Choosing an educational book for young people in your family is not an easy task. But the one I highly recommend is “The Book Of Choices”.
I encouraged my kids to read these stories, and I also, at the same time, challenged them to get to the finish line unscathed. The book’s theme was making choices. I don’t remember the storylines or how long they were, but I remember that you had to choose after each chapter.
I thought it was like a real-life exercise in a book form, and down the road and in their lifetime, they too would have to make choices / choose. Some good, bad or ugly choices!
The book went like this:
You open up the storybook, and the story continued for a few pages, and then it stopped, and asked you, the reader, to choose to continue reading. If you choose right, go to page 3 and if you turn left, go to page 5. That’s how the book went all the way through to the end.
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If you didn’t choose as well as you should have, the twist is that the story ends soon after starting. Theoretically, you didn’t choose wisely. But how do you know what to choose? That is the whole exercise of this book, picking and seeing the result of the decisions you made.
Turning right, brought you a better outcome in the book than turning left. Choices you made. Eh! And sometimes you have to left instead of right, just like in real life.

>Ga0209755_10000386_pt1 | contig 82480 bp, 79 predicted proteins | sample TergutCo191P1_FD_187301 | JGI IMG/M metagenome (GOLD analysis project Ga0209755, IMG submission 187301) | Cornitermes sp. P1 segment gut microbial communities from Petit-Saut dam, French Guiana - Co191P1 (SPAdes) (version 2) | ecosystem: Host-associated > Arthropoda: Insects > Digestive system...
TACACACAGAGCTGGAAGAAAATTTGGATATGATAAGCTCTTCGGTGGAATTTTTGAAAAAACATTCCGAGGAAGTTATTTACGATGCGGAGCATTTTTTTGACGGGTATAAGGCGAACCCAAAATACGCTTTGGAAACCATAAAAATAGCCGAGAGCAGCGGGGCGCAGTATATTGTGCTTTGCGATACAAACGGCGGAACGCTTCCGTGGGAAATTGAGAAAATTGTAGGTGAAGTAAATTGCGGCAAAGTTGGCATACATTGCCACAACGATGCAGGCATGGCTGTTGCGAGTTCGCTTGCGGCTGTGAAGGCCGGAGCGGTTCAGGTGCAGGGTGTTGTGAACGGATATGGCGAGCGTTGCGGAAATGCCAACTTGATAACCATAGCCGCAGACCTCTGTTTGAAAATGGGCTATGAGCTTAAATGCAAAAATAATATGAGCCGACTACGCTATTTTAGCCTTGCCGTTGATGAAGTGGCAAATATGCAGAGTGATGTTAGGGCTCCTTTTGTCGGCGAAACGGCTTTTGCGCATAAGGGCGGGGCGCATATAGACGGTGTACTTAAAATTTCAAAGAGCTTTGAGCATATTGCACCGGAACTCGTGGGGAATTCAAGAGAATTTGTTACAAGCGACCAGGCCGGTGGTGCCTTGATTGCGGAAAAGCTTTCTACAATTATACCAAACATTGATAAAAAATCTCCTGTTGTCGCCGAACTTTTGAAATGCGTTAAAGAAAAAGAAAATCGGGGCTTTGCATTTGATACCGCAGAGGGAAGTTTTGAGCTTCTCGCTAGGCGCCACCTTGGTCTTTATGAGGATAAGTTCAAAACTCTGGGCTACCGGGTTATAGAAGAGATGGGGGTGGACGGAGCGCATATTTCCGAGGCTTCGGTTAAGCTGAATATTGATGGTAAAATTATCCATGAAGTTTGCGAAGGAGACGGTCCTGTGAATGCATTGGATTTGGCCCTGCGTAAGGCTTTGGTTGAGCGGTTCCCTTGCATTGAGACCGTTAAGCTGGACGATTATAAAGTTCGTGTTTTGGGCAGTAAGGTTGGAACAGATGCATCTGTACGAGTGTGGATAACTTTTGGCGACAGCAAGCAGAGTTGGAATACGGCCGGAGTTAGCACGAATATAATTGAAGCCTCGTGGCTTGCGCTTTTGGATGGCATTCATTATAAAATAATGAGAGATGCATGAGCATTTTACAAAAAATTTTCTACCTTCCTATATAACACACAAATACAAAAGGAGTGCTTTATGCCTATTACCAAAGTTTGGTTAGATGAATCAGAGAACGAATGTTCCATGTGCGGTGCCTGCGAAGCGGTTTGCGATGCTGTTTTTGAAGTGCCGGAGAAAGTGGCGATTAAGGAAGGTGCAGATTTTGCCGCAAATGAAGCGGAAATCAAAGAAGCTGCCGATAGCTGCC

If you choose wisely, it turned out to be a good long story. If not, it turned out to be a short story; you get the idea.
We all have to make them; there is not a day that doesn’t go by without choosing and making some decision.
What am I going to make for supper? Ah, Decisions, Decisions.
Some decisions are life-changing; other choices you make could be classified as a speed bump in the road of a life’s learning process.
Get over it, learn by it, and move on.
I believe the whole exercise in these books is a learning curve for young people, and they should learn this lesson earlier than later.
And, it wouldn’t hurt for some adults to have a refresher course also. Eh!
Not sure if these books are still in print. If not, “They Should Be!”